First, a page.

“Tomboy: A Graphic Memoir” by Liz Prince— Refuting the Boundaries of Gender

tomboy

Prince, Liz. “Tomboy: A Graphic Memoir”, Zest Books , 2014.

Refuting the Boundaries of Gender

Amos Lassen

 As she was growing up, Liz Prince wasn’t a girly girl; she did not do what other girls did but then she was not one of the guys either which she learned when her Little League baseball coach exiled her to the outfield instead of letting her take the pitcher’s mound. Liz was somewhat in the middle and here is her story of the journey she took and the struggle she had to find the place where she belonged. She shares this with us in her graphic novel that has gender boundaries as the theme of the book. What makes this interesting is that while the book is about refusing gender boundaries, it is also about embracing gender stereotypes. Author Prince also shows us that one can be just as much of a girl in jeans and a T-shirt as in a pink tutu. The memoir is presented in anecdotes and we follow the author from early childhood into adulthood as she explores her ever-evolving struggles and wishes about what it means to “be a girl.”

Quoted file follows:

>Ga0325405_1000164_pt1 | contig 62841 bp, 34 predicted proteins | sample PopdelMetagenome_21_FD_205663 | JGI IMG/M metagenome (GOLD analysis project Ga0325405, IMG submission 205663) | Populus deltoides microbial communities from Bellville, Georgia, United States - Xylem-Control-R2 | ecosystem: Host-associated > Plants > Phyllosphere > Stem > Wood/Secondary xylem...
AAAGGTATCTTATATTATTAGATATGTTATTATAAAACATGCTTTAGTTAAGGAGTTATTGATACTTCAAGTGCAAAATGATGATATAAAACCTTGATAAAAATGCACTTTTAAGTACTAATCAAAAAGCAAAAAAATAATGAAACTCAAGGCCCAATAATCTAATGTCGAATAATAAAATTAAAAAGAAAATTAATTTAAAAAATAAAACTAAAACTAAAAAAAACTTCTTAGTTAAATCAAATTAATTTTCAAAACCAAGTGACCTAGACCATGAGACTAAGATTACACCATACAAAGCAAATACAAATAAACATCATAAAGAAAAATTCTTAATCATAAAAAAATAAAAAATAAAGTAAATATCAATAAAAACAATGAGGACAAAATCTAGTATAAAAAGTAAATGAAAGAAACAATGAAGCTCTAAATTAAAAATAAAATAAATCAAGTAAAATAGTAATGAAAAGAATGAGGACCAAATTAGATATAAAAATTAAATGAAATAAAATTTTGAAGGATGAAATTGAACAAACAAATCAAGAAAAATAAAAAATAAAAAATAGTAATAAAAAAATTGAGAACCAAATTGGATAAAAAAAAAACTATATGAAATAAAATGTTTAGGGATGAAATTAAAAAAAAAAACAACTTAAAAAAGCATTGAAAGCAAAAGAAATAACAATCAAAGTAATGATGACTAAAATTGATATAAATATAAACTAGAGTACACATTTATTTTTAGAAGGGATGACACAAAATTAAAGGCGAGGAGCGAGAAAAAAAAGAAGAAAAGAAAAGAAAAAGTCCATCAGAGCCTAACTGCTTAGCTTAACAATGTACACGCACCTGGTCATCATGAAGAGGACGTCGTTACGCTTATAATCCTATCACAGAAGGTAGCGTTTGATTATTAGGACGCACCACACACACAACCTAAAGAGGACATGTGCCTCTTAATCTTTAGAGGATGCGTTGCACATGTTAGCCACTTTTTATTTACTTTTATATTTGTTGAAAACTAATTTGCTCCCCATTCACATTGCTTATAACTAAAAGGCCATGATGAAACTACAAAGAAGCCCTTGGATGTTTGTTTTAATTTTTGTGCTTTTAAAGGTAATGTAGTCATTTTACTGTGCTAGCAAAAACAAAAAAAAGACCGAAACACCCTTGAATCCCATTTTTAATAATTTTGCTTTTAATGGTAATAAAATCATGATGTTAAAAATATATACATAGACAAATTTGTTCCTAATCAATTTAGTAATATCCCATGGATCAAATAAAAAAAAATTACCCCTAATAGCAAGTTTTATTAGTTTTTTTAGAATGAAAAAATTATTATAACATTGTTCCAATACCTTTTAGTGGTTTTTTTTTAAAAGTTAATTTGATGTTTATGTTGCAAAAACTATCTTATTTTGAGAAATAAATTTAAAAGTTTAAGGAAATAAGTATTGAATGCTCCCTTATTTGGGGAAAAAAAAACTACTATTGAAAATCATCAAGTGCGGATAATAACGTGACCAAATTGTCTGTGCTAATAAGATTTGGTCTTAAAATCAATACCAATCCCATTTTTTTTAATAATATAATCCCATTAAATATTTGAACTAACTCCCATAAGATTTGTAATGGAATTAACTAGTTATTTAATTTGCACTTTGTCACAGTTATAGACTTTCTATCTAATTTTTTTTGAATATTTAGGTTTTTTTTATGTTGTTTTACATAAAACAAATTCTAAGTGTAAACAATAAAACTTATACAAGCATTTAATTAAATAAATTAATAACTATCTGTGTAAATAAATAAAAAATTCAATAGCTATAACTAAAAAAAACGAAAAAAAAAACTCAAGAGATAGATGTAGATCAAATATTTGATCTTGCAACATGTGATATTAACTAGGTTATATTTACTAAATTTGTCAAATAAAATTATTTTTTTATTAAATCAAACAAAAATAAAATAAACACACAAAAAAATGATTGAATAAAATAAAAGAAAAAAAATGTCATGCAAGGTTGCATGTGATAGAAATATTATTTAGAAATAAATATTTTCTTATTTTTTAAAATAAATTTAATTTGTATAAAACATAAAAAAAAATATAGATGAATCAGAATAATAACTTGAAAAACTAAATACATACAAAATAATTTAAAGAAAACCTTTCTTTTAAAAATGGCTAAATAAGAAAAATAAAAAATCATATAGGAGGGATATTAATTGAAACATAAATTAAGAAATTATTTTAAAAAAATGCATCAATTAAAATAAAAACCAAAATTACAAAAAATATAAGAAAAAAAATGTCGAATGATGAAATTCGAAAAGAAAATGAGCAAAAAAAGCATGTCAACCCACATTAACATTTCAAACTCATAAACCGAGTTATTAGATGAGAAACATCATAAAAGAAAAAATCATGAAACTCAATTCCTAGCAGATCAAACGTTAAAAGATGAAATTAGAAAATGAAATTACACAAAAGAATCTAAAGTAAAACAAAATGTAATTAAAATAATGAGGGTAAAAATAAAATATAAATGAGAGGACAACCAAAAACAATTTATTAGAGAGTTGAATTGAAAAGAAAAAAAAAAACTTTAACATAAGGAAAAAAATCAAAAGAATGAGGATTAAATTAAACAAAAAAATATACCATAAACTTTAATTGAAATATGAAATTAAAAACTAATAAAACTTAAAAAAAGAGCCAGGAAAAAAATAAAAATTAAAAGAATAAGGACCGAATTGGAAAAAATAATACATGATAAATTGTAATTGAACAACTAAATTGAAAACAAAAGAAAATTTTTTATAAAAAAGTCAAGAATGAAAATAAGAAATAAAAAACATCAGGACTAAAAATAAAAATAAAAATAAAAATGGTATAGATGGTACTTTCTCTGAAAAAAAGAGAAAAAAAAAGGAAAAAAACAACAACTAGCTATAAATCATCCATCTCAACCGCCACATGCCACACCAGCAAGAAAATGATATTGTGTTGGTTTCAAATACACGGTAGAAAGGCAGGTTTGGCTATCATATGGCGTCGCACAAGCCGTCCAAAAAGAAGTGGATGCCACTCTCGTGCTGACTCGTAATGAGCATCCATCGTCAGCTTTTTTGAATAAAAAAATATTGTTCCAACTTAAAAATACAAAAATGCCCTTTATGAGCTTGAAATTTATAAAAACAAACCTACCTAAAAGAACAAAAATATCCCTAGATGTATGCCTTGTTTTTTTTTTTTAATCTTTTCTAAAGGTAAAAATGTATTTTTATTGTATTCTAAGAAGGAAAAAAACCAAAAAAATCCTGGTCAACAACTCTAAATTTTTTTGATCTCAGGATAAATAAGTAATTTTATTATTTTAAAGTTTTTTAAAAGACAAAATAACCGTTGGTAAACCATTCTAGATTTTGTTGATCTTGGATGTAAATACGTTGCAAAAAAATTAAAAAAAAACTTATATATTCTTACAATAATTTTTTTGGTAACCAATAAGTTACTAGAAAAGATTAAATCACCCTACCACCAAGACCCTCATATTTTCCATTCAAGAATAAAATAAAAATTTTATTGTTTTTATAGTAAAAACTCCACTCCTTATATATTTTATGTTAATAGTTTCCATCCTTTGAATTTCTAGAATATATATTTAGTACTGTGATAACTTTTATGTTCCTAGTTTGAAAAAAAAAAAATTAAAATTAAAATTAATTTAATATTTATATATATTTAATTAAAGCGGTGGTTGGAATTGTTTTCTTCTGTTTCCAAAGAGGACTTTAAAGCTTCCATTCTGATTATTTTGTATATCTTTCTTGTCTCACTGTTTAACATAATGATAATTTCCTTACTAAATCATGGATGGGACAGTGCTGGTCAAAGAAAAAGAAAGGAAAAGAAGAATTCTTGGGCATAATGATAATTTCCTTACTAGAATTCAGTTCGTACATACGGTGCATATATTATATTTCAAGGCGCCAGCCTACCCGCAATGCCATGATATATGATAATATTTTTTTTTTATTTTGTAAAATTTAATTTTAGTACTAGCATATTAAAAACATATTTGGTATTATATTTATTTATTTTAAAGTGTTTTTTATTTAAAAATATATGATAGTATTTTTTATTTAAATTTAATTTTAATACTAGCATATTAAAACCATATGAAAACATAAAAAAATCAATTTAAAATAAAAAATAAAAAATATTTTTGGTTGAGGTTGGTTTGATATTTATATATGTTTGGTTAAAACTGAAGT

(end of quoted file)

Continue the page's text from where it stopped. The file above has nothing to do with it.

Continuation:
Prince perceived being girly by refuting it and then discovering through the punk community that one’s identity is whatever each person makes of it, regardless of your gender. Did you ever stop to think about who defines us and what we are? Certainly we would prefer being defined by the complete person but there are those whose insides and outsides just do not match.

Prince writes from the heart and shares her feelings of not being able to discover who she was. She hated dresses from the early age of 2 just as she hated the color pink, parties and dolls. She loved playing catch with the boys and adolescence was a real struggle for her. As a youngster, she did not know she was different until she went to school and learn that she was expected to follow what were known as the rules of gender.

This is an important book and valuable on many different levels. Prince looks at bullying, the fact that there are those youths that are not fully understood, and finally at self-love and self-acceptance. While this is quite an intense book, there is also humor here. What makes it different is the fact that it is a graphic memoir and the illustrations are great and give us a different approach that we have had in the past. The black and white drawings are perfect and they emphasize that this is no fairy tale.

Then we share the balance between courage and vulnerability that is so obvious here. This is Liz Price’s autobiography and it is humorous and sensitive especially since it makes us think while serving as something on a primer on gender. We get quite a look at the painful consequences of finding, expressing and establishing individuality. Prince always stood strong and never gave in.

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